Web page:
Facing the heat: The impact of high temperatures on farm workers, livestock and crops

After months of rain, we’d all welcome sunshine. Farmers most of all.

But there is such a thing as too much sunshine.

Persistent high temperatures gravely affect agriculture as we learned after heatwave after heatwave last summer. (1)

The optimal temperature for humans is between 15°C-20°C. If working outside, as many agri-workers do, people start to suffer heat effects from 27°C, with dangerous conditions coming at any higher temperatures — more so under humid conditions; see table below:

Living in many cities will become increasingly difficult. Already, the average summer temperature in 150 of the world’s megacities is 35°C; i.e. dangerous to human life.

David Wallace-Wells estimates there will be 1.6 billion people living in 950 megacities across the world by 2050 at the current rate — each with summer temperatures of more than 35°C.

Note, too, Europe is heating up at twice the rate of everywhere else outside the Polar regions.

We can therefore expect more frequent and severe extreme weather events affecting all food production, storage and distribution across the continent; see this UN explainer.

The effect of rising temperatures on livestock and crops
All animals, including reptiles and sea creatures, begin to suffer as the ambient temperature gets higher.

Like us, other warm-blooded animals, start to suffer heat stress in upper 20s°C, with potentially lethal consequences as the temperature edges upwards from there.

Many plants don’t thrive in hot conditions, either. Staple crops start to suffer at 30°C, affecting yields. As the temperature rises, the yields are non-linear, with losses on some crops, including wheat, of 4% for each degree above 32°C. Into the high 30s and 40s°C, they wither, possibly die, and more quickly under drought conditions.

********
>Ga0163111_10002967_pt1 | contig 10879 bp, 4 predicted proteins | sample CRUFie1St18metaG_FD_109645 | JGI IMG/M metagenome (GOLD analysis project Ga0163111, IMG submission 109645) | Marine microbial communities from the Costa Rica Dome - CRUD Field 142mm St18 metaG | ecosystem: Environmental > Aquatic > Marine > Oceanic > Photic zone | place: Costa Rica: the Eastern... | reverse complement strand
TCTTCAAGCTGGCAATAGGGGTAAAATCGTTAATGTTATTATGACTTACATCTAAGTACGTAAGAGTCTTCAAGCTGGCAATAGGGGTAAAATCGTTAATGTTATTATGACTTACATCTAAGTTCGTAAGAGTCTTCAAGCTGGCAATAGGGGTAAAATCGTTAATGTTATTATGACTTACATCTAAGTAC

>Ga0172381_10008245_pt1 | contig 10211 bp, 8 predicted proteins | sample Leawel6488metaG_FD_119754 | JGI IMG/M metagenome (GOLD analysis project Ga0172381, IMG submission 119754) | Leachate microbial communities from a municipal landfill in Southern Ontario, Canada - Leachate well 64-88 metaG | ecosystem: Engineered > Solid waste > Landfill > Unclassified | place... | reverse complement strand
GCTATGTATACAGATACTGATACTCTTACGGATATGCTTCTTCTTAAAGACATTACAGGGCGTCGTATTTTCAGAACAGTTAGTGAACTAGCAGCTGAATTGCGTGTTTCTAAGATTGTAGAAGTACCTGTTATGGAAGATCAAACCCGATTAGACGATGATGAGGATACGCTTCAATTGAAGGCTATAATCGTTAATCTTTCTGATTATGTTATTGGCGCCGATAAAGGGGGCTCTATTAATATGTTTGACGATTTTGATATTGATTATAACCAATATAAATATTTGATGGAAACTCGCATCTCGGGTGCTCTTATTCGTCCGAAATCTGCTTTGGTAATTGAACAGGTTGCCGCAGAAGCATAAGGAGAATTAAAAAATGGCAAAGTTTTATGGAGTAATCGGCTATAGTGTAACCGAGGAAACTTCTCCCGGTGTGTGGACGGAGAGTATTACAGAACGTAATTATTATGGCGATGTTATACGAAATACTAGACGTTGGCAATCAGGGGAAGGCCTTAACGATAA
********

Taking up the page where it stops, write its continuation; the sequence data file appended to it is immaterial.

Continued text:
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How rapidly is the temperature rising?
EU Copernicus data shows that March was the tenth month in a row to be the hottest on record:

Perhaps even more concerning is the record rises in the sea surface temperatures:

Sea surface temperatures have risen by unprecdeneted wide margins (see above).

This will gravely weaken the oceans’ capacity to absorb heat and to redistribute it and freshwater and carbon, too, adding to marine acidification and eutrophication — and ice melt.

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On 29th March, the Guardian’s Paul Brown published this article about the data Copernicus is publishing for us all to see: Copernicus on-line portal offers terrifying view of the climate emergency.

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(1) A rain-less time will inexorably lead to drought which can have an equally devastating impact on us, on crops and on livestock — and on food processing and distribution.

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